1. There is not only one way to produce the same CMYK color. There is, for example, a Chromatic and an achromatic path. Mainly, using CMY colors or using K for those values where the CMY inks neutralize themselves.

  2. Any CMYK value MUST be within a defined CMYK color profile, this is where Pantone guides excel for the lack of clarity.

In my humble tests, for example, the color transformations from a numeric Pantone to CMYK values used on Pantone.com site are using Swop v2 color profile.

This is important. If you live in Europe you would probably be using some Eurocoated or Fogra profile. Japan profile if the case. Even if you are in the U.S. you could use some Gracol profiles. I am used to the SWOP v2 profile. It is old but it still remains a consistent one, especially for the max TAC (Total Area Coverage fo 300%) ink.

In the RGB values, the SWOP standard uses Adobe1998 profile, so that is the one I think the site uses.

My recommendation is that you define your colors as:

Door Number 1

  • Pantone C, or formula guide as the main color definition.

  • RGB according to the website (mentioning that it is according to the website and on a specific date)

  • CMYK values given by the website (also mentioning that)

  • CMYK values given by the Bridge guide as a backup (also mention that)

Door number 2

  • Pantone C, or formula guide as the main color definition.

  • CMYK values according to your current color configuration of your Illustrator or Photoshop (Corel, Affinity or whatever program you are using) but you must specify this profiles software version and ICC profiles and libraries versions...

  • RGB values exporting the CMYK swatches to RGB with the profiles embedded.

As you can see, door number 2 is more relative, so go with door number 1.

I only would use door number 2, if we are working in a closed environment. If you are the only one using and managing the conversions or it is a small team. But as an identity manual, no. We need more "universal" configurations and values.


If you have the case where you want to choose a color only by watching your screen, then you need to have your screen calibrated with specialized hardware. If you are not, the color calibration of your monitor is not an indispensable issue here.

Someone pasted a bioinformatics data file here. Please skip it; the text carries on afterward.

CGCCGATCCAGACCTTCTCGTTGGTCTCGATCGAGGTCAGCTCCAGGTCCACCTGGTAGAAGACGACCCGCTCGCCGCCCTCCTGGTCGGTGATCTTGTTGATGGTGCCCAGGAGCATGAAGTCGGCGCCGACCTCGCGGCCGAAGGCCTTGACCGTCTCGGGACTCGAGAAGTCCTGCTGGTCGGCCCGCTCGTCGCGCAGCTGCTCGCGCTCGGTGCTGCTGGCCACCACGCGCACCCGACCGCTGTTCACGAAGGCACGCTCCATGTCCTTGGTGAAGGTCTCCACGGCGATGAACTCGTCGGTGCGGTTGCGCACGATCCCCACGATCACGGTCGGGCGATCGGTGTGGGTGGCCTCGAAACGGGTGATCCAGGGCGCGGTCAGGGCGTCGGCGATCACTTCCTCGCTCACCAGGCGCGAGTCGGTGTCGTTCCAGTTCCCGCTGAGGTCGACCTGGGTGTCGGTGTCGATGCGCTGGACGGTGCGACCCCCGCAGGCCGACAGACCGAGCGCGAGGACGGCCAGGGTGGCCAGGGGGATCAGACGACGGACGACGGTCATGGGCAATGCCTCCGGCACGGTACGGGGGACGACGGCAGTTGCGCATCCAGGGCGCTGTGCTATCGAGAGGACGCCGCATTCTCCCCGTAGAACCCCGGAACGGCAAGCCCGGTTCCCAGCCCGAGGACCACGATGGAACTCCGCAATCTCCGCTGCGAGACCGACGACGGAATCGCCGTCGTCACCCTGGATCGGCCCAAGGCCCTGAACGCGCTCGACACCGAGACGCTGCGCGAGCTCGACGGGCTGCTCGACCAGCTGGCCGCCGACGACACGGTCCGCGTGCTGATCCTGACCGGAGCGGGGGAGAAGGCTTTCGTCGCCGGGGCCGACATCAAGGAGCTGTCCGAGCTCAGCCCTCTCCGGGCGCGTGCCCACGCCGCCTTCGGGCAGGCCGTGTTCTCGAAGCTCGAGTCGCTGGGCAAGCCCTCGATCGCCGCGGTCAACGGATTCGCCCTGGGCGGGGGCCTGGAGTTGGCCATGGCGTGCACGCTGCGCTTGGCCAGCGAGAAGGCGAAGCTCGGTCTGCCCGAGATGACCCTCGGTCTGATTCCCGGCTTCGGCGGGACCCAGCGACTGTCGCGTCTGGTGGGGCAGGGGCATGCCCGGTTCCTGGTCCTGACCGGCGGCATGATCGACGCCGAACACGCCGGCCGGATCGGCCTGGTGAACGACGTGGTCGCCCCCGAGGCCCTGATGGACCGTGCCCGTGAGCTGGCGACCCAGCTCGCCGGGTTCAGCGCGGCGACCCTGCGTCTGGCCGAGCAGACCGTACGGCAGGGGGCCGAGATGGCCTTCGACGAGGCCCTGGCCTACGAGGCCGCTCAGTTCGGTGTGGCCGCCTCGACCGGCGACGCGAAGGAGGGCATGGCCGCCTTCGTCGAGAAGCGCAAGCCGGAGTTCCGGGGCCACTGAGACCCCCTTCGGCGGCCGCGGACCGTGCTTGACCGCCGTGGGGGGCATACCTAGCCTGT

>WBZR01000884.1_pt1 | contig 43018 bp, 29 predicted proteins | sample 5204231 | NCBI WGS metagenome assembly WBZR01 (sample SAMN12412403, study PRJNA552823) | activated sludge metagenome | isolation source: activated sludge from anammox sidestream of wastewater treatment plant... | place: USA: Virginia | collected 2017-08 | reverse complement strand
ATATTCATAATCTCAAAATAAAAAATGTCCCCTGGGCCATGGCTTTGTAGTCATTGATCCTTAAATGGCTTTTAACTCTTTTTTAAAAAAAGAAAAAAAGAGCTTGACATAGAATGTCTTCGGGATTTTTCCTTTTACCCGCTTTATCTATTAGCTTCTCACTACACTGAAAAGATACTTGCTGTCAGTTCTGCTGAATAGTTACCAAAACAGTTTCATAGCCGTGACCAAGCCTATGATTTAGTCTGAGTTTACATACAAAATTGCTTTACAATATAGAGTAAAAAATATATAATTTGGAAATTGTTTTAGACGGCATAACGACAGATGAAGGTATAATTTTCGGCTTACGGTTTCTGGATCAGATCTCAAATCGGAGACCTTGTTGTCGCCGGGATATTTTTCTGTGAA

• Hi Rafael. Thanks for the comprehensive answer. That makes quite of sense. I guess I'm going with door number 1 :)
    – hugraphic
    Nov 9, 2018 at 16:48

Depends on program. Adobe does the conversion for Lab colors to your RGB which may or may not be the same RGB that panatone uses. I would trust adobes program more since it knows more about your monitor than panatone bridge does.

Anyway seems to me that the bridge coated is not simulating the blackpoint of a montor vs the black on paper. So in fact the other is doing blackpoint compensation and the other is not.

However, please consider that what you see is a approximation. Color conversion is more about what to do when color can not be reproduced. and how to handle cases where black/white is differently colored. In this case both probbly simulate the same thing but have a different interpretation of how to handle black. If your application is any good you can change this interpretation to something else.

  • It does not only depends on the program, but mainly on the installed color profiles, and the library versions.
    – Rafael
    Nov 9, 2018 at 16:33
  • Adobe's programs do not know anything about your monitor. The monitor's values are given by the operating system. Adobe's program can't even know if you have a monitor conected to your computer. The color conversions and resulting values are calculated by the color profiles, and some other variables as the conversion "style", but the monitor is not a variable there.
    – Rafael
    Nov 9, 2018 at 16:36
  • But in a practial workflow, yes, you should trust more your own configuration of the profiles, because they are ones that you are actually using.
    – Rafael
    Nov 9, 2018 at 16:38
  • @Rafael No adobe knows no more about your monitor than yoir local system can tell you.. Thats true. But atleast it has that info.
    – joojaa
    Nov 9, 2018 at 19:49
  • But also people seem to think profiles allways work the same way. But its perfectly valid to convert values to devices max range. Its perfectly ok to keep white, white or instead make white gray to emulate paper. Or black keep as black, or emulate the black as on the paper. These are still same simulation. Simulating different aspect for different purpose.
    – joojaa
    Nov 9, 2018 at 19:55

Your Answer

By clicking “Post Your Answer”, you agree to our terms of service and acknowledge you have read our privacy policy.

Not the answer you're looking for? Browse other questions tagged or ask your own question.